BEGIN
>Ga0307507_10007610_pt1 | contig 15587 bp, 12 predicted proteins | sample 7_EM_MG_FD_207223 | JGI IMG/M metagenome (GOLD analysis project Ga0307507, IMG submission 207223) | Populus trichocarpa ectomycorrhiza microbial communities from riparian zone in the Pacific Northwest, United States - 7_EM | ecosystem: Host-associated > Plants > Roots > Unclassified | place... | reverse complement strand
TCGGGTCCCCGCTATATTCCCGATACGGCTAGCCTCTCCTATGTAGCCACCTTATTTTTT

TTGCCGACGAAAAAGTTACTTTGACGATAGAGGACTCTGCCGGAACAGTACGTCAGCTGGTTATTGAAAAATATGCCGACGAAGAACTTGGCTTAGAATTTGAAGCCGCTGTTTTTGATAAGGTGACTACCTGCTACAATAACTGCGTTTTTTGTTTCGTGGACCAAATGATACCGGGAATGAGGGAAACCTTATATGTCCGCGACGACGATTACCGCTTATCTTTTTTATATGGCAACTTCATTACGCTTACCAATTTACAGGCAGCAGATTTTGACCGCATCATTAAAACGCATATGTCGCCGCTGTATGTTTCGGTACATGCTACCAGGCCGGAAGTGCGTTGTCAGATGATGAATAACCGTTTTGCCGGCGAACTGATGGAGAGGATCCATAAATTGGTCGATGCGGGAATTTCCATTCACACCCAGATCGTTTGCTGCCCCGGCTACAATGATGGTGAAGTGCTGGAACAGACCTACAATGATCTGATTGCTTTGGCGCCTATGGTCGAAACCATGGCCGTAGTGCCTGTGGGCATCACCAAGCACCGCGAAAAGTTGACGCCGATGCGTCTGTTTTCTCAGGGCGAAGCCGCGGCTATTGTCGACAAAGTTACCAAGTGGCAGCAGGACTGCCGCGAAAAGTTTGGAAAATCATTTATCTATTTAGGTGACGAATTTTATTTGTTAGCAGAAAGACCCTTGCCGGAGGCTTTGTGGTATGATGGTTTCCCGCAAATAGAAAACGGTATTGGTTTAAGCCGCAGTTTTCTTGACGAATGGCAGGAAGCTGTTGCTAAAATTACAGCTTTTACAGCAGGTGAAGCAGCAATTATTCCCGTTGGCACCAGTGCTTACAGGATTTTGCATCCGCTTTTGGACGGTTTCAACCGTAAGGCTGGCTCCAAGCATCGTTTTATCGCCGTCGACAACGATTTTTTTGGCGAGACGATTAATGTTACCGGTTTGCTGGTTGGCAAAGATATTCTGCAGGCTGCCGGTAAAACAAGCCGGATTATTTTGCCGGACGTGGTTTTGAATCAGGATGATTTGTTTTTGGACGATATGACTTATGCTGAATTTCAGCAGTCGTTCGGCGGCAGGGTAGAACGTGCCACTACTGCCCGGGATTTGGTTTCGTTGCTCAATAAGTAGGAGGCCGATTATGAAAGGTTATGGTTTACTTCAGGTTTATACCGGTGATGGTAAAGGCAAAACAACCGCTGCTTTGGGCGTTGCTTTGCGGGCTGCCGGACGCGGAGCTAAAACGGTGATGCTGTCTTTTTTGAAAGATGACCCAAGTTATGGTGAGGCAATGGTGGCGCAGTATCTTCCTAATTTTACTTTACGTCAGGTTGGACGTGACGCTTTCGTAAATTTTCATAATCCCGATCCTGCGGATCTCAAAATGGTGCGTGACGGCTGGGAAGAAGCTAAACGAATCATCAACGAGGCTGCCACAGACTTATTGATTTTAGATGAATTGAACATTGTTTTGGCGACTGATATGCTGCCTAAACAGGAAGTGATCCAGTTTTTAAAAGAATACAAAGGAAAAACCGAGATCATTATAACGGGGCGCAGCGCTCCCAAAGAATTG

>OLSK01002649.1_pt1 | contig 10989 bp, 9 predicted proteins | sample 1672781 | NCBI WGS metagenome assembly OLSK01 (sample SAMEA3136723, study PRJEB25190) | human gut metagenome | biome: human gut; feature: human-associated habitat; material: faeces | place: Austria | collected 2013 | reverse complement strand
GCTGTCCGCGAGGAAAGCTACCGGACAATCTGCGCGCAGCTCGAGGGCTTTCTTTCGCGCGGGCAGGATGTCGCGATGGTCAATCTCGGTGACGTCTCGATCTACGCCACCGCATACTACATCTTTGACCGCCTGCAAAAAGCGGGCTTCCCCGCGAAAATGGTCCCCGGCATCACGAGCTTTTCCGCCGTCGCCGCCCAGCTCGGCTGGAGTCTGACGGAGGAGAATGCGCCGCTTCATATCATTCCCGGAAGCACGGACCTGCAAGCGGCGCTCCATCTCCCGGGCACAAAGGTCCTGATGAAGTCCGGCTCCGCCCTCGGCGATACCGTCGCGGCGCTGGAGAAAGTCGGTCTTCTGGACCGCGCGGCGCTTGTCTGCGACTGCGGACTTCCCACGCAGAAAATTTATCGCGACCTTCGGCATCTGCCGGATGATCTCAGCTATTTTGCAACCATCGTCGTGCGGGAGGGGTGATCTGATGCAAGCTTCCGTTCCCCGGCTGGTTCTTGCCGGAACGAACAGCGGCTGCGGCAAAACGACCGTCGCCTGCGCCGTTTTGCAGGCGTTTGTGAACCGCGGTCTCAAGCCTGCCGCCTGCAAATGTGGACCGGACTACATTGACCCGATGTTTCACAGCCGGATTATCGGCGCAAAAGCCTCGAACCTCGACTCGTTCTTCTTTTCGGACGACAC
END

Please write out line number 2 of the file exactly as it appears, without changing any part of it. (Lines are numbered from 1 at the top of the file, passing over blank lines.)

TCGGGTCCCCGCTATATTCCCGATACGGCTAGCCTCTCCTATGTAGCCACCTTATTTTTT